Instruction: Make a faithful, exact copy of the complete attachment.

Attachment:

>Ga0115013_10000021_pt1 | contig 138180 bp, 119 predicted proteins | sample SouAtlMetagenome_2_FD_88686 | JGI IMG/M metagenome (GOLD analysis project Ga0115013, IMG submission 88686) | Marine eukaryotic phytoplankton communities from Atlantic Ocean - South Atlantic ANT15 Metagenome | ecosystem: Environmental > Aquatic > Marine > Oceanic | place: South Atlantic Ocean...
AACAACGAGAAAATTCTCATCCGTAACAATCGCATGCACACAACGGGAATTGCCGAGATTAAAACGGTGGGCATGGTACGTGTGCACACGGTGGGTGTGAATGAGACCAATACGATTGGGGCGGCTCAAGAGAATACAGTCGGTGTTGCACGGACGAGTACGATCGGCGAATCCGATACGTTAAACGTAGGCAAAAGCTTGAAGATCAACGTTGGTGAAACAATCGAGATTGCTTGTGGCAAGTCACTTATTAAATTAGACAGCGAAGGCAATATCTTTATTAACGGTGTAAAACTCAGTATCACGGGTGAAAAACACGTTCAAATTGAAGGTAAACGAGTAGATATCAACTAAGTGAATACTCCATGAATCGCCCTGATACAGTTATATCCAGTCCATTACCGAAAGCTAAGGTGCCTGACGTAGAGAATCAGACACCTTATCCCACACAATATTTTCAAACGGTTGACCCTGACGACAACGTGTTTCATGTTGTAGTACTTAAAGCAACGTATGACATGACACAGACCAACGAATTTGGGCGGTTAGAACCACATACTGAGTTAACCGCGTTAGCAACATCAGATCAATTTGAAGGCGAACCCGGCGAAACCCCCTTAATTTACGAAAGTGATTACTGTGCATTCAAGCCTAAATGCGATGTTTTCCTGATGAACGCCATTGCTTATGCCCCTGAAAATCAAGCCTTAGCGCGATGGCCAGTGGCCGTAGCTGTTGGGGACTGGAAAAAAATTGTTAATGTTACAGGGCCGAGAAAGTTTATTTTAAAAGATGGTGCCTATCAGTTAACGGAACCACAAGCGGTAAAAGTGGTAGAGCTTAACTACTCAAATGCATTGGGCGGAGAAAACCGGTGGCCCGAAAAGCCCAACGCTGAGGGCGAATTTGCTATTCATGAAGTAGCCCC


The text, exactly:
>Ga0115013_10000021_pt1 | contig 138180 bp, 119 predicted proteins | sample SouAtlMetagenome_2_FD_88686 | JGI IMG/M metagenome (GOLD analysis project Ga0115013, IMG submission 88686) | Marine eukaryotic phytoplankton communities from Atlantic Ocean - South Atlantic ANT15 Metagenome | ecosystem: Environmental > Aquatic > Marine > Oceanic | place: South Atlantic Ocean...
AACAACGAGAAAATTCTCATCCGTAACAATCGCATGCACACAACGGGAATTGCCGAGATTAAAACGGTGGGCATGGTACGTGTGCACACGGTGGGTGTGAATGAGACCAATACGATTGGGGCGGCTCAAGAGAATACAGTCGGTGTTGCACGGACGAGTACGATCGGCGAATCCGATACGTTAAACGTAGGCAAAAGCTTGAAGATCAACGTTGGTGAAACAATCGAGATTGCTTGTGGCAAGTCACTTATTAAATTAGACAGCGAAGGCAATATCTTTATTAACGGTGTAAAACTCAGTATCACGGGTGAAAAACACGTTCAAATTGAAGGTAAACGAGTAGATATCAACTAAGTGAATACTCCATGAATCGCCCTGATACAGTTATATCCAGTCCATTACCGAAAGCTAAGGTGCCTGACGTAGAGAATCAGACACCTTATCCCACACAATATTTTCAAACGGTTGACCCTGACGACAACGTGTTTCATGTTGTAGTACTTAAAGCAACGTATGACATGACACAGACCAACGAATTTGGGCGGTTAGAACCACATACTGAGTTAACCGCGTTAGCAACATCAGATCAATTTGAAGGCGAACCCGGCGAAACCCCCTTAATTTACGAAAGTGATTACTGTGCATTCAAGCCTAAATGCGATGTTTTCCTGATGAACGCCATTGCTTATGCCCCTGAAAATCAAGCCTTAGCGCGATGGCCAGTGGCCGTAGCTGTTGGGGACTGGAAAAAAATTGTTAATGTTACAGGGCCGAGAAAGTTTATTTTAAAAGATGGTGCCTATCAGTTAACGGAACCACAAGCGGTAAAAGTGGTAGAGCTTAACTACTCAAATGCATTGGGCGGAGAAAACCGGTGGCCCGAAAAGCCCAACGCTGAGGGCGAATTTGCTATTCATGAAGTAGCCCC